Java Developers Guide to ETL with Cascading


In our tutorials, you will be developing ETL flows with Cascading framework and executing it on the Hadoop cluster; it is important that your environment is configured correctly before we get started. Here are the components that we want to make that you have installed correctly before we get started with development:


The code of this tutorial is hosted on GitHub. Clone the code onto your local disk like so:

$ git clone


The tutorial requires data files which are hosted on

$ cd tutorials
$ mkdir etl-log/data
$ wget
$ tar xf etl-log-data.tgz -C etl-log/data


To compile your ETL flows, you will need Gradle

Ensure that you install version 1.09 or 1.11. This exercise is currently not compatible with gradle 2.x.

You can check your version of gradle like this:

$ gradle -v
------------------------------------------------------------ +
    Gradle 1.9 +
------------------------------------------------------------ +


We will be running the ETL on the Hadoop distribution of your choice. Cascading is supported on all major Hadoop distributions. Install the latest stable version from the 2.x series.

$ hadoop version +
Hadoop 2.2.0 +

Cascading is compatible with a number of hadoop distributions and versions. You can see on the compatibility page to see if your distribution is supported.


Use Driven to develop and debug ETL flows. You do not need to make any changes to your existing Cascading applications to integrate with the Driven application.

The cloud version of Driven is free to use for development. Visit Try Driven to access all the developer features and gain visibility into your ETL flows.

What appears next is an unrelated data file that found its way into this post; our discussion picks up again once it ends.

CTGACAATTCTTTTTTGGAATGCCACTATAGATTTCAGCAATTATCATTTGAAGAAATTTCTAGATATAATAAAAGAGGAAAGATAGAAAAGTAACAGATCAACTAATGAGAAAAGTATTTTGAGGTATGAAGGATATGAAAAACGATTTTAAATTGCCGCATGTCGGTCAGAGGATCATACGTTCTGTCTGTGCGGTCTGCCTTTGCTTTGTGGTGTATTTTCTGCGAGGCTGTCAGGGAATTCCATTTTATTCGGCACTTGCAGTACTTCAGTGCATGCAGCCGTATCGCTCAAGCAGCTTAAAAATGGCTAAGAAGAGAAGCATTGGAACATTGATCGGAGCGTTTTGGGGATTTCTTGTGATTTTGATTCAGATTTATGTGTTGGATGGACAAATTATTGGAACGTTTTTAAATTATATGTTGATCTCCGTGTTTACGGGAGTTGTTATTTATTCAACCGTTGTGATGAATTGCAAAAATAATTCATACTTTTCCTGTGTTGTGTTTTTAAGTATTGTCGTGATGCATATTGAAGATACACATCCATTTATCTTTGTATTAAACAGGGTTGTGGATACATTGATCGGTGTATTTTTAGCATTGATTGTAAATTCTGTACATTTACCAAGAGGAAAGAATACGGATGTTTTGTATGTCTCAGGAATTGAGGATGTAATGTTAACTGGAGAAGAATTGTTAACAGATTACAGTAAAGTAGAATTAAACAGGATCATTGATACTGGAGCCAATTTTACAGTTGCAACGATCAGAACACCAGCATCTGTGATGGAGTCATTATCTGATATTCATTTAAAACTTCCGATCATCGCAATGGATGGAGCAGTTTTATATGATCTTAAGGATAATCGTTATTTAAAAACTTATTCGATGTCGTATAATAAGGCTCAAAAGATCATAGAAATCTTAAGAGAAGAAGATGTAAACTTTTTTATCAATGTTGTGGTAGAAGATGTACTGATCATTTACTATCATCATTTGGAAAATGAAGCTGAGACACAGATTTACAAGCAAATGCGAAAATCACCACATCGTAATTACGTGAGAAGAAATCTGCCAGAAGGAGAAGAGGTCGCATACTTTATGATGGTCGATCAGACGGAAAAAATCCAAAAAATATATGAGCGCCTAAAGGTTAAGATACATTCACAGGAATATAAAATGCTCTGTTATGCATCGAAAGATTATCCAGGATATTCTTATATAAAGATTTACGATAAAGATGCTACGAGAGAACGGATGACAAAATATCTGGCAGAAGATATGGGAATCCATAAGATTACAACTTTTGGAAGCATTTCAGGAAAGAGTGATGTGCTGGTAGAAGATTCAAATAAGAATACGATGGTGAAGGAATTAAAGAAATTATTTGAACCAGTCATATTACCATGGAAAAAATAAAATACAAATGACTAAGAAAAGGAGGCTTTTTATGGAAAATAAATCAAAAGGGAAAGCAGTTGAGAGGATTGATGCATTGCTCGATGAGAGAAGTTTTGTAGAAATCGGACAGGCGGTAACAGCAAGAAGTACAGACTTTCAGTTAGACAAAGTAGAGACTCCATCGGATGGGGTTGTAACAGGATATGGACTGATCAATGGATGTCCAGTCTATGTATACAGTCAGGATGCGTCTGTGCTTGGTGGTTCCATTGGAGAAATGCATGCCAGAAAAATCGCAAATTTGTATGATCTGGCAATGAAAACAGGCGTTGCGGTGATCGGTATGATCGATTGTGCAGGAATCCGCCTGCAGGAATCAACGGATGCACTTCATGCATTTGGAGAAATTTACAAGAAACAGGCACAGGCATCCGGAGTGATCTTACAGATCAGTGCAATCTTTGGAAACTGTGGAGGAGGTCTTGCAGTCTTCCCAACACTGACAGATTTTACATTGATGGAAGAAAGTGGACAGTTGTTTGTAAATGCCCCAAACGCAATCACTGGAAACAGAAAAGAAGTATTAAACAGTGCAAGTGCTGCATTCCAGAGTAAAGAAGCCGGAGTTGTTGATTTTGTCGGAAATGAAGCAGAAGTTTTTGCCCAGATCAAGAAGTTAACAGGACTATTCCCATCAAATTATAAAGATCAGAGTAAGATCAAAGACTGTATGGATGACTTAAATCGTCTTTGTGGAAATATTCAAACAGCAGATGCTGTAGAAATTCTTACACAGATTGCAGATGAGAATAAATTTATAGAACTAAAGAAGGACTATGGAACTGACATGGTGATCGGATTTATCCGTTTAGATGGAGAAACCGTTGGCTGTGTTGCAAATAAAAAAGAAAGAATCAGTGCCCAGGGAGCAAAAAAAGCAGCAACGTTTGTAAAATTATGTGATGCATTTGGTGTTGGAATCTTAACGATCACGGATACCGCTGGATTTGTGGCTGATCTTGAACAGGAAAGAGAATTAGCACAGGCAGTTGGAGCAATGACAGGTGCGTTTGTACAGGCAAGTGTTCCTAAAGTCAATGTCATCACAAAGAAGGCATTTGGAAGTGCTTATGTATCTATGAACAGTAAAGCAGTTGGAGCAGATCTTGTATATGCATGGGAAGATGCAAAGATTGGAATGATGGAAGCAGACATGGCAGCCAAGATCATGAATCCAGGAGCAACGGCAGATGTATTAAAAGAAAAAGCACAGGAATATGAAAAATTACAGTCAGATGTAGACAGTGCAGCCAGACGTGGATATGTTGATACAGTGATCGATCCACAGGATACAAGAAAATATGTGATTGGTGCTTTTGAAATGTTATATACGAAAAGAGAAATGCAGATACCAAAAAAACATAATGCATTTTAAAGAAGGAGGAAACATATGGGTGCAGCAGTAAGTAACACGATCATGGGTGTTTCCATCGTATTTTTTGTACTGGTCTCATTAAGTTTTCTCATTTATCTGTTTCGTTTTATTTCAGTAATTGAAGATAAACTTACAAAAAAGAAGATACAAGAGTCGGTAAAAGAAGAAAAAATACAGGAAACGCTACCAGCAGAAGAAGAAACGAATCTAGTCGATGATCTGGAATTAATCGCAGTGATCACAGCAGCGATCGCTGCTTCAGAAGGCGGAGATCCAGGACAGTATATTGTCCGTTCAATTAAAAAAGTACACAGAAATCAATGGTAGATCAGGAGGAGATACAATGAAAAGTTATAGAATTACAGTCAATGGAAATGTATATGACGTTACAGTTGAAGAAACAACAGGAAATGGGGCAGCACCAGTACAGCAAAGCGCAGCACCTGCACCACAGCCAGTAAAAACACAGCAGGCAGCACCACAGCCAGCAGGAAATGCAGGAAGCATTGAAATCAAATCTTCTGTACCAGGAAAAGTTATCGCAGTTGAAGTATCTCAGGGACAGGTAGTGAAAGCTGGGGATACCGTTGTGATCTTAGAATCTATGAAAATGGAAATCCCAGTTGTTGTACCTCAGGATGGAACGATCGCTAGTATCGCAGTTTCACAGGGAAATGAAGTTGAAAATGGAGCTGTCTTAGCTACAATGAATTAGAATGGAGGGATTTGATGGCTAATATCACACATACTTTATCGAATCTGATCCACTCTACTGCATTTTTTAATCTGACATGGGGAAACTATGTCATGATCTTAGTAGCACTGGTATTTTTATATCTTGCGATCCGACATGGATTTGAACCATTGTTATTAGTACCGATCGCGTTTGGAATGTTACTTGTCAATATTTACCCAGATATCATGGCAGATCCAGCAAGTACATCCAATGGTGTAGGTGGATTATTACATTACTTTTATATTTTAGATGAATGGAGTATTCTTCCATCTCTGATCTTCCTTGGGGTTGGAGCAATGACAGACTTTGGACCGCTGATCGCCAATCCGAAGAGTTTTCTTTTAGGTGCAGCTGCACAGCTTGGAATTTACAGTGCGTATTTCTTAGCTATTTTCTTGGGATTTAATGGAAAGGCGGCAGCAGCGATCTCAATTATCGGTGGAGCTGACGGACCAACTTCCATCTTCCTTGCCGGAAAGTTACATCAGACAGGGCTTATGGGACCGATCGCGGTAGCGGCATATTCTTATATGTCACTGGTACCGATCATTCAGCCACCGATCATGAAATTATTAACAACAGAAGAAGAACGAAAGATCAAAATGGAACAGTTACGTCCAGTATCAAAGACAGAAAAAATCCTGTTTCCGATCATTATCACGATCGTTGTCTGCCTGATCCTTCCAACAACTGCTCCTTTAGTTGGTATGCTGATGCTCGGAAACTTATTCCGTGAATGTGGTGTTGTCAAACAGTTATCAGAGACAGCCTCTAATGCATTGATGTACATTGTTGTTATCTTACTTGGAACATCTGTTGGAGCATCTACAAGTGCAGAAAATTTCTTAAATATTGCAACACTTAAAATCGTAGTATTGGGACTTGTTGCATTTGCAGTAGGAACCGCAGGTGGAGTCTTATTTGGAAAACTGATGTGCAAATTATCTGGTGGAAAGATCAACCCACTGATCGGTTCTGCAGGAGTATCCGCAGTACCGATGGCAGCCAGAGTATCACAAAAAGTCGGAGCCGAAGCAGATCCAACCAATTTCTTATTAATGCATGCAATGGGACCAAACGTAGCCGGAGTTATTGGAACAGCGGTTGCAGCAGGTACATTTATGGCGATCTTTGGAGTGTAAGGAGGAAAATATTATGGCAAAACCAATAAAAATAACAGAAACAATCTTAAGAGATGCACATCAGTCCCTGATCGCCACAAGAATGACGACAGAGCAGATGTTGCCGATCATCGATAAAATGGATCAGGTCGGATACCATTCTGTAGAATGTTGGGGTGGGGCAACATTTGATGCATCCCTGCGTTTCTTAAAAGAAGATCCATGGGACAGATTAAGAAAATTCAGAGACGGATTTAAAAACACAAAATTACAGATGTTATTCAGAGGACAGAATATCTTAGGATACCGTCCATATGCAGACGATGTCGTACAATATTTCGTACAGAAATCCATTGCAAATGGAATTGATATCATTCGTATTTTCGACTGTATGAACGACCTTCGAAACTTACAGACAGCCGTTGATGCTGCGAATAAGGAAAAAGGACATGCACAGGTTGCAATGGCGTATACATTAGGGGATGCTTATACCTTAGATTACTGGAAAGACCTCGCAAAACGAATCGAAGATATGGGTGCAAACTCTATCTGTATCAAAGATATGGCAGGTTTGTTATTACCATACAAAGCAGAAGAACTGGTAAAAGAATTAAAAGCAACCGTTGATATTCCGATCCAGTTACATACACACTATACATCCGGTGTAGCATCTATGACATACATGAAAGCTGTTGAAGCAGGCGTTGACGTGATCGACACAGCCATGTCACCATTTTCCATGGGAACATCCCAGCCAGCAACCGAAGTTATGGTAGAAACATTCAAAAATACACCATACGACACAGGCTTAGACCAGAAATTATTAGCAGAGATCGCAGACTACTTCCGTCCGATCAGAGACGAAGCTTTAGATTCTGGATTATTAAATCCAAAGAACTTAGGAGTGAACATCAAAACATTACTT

We will use the cloud-based Driven product for the purposes of this tutorial. Driven will receive the data from your application to help you monitor and visualize the development and the execution of your application. To use the cloud version of Driven, the Driven plugin must be visible to your Cascading application. In addition, your Cascading application must have network access to the Internet so it may send data to the domain name "" over port 443 (the default SSL port for HTTP). Note that the client side of Cascading will be the only Java process attempting to make a remote network connection.

You can learn more about using Driven for your Cascading application at Getting Started with Driven.


Make sure that you are running the tutorial with JDK 1.7. Currently, we are deprecating support for version 1.6 and do not support JDK 1.8.

IDE Support

While an IDE is not strictly required to follow the tutorials, it is certainly useful. You can easily create an IntelliJ IDEA compatible project in each part of the tutorial like this:

$ gradle ideaModule

If you prefer eclipse, you can run:

$ gradle eclipse